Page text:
Shin Deep in a Riffle Of the Gila River

My son and I grouped with twelve other lungers

and thrashers trying to outdo each other by shouting

out the newest dragonfly sighting: sandhill bluet,

gilded river cruiser, beaverpond baskettail, cardinal

meadowhawk. A boy in Japan, not in New Mexico,

Matthew could have tied weights on the ends of silk

strands to throw at dragonflies who would confuse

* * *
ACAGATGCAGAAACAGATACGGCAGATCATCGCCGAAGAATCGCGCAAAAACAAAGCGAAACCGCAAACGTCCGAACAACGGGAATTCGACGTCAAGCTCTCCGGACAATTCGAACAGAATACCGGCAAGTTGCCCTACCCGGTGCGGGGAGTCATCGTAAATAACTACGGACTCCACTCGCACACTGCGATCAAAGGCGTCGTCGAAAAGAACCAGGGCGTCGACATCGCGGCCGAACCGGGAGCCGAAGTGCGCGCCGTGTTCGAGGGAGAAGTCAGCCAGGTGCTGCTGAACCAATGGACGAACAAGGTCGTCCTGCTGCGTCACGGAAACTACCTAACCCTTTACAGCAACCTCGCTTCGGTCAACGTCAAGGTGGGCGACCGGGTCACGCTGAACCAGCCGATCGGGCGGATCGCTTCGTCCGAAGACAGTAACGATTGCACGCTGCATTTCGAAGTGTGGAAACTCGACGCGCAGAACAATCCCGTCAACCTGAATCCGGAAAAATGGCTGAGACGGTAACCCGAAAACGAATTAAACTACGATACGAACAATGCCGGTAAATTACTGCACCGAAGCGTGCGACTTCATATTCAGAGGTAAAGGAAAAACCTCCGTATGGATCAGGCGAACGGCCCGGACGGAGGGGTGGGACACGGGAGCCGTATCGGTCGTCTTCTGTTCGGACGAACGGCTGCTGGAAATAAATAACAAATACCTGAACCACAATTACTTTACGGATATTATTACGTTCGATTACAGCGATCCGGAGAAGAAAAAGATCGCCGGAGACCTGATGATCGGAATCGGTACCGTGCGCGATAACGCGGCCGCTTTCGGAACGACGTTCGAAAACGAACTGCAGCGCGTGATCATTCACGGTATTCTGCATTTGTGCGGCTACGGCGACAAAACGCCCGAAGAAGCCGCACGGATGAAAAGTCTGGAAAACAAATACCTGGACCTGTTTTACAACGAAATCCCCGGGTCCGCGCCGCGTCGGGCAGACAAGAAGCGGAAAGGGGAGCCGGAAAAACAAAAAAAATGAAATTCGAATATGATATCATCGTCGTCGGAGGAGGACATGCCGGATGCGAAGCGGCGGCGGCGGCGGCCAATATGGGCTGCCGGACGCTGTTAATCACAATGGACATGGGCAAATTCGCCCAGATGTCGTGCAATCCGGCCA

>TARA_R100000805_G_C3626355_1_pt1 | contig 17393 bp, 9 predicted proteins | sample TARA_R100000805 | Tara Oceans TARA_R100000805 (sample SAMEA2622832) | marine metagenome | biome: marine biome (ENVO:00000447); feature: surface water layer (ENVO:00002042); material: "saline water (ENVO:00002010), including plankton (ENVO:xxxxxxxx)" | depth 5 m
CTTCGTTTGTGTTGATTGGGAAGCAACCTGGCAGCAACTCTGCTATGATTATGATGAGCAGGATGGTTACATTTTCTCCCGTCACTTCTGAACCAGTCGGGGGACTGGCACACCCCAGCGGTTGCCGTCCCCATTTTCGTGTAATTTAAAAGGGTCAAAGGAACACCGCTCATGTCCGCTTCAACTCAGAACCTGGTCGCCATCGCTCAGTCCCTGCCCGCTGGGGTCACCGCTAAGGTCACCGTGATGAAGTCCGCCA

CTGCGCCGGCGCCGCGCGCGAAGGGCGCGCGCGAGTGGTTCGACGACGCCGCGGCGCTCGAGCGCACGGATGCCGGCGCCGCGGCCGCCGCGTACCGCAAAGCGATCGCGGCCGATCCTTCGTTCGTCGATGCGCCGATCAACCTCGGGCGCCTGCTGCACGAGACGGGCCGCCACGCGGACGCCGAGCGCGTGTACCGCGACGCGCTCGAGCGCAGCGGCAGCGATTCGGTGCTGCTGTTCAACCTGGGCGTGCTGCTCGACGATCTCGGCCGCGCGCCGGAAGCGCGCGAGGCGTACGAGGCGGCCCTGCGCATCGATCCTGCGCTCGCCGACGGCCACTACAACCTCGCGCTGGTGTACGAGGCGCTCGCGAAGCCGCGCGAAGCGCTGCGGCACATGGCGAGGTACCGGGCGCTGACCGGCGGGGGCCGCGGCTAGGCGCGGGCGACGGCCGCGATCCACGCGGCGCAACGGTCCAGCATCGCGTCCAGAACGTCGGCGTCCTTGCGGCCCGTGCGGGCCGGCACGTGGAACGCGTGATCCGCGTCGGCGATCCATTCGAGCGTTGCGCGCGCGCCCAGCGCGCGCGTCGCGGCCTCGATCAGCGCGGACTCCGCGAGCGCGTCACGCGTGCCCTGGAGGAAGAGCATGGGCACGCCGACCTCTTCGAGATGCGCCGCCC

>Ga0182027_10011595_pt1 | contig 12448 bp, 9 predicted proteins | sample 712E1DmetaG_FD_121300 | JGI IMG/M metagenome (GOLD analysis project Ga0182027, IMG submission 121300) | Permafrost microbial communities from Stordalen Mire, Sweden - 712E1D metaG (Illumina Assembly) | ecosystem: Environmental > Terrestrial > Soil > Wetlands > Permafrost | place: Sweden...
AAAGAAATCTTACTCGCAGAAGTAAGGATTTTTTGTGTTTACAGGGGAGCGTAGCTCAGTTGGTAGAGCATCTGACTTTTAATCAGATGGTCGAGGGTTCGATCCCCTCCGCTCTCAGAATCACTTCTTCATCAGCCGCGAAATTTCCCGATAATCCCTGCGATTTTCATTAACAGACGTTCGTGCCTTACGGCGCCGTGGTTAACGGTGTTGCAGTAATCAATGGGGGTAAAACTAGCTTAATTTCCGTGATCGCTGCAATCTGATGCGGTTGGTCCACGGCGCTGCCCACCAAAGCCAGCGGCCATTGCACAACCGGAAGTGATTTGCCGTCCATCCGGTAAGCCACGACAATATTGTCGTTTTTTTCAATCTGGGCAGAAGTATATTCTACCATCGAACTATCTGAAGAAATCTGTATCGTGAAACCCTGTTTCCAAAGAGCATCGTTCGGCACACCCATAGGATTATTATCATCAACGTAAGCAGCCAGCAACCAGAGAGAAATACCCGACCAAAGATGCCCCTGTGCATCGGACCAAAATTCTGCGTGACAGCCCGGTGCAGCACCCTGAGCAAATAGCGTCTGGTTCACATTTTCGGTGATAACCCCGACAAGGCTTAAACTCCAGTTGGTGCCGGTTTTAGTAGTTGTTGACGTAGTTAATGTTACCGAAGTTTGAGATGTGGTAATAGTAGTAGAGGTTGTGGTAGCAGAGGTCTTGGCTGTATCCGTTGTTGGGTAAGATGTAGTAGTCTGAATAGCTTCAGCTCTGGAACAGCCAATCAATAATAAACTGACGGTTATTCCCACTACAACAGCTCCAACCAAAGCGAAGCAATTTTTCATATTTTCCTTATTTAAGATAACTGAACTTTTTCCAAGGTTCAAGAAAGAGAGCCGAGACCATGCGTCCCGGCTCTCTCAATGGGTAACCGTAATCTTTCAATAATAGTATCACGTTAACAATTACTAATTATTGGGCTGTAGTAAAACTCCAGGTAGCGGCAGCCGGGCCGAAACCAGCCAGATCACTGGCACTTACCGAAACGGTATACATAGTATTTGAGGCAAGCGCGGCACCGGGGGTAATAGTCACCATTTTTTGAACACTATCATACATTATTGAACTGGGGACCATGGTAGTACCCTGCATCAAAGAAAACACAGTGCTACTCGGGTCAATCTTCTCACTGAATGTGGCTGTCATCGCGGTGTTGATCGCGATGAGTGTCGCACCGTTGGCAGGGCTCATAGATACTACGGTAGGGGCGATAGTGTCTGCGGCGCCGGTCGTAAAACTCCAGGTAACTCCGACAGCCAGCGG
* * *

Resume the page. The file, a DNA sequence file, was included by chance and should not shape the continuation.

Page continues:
the silver for a mosquito, attack and get tangled in

the thread, unharmed. We learned quickly a dragonfly

can't be blindsided and that our best technique was

to pancake. Coming straight at me like a baseball pitch,

incandescent red eyes glared and taunted, first a slider,

then curve ball and change-up combined. I held

the sock of the net against the handle to minimize

drag. The dragonfly kept coming. White netting

whistling in air, I was Hemingway facing the dragonfly

eyeball to eyeball. No macho woman, I let my catch go,

releasing life to burnish the air with iridescent wings.

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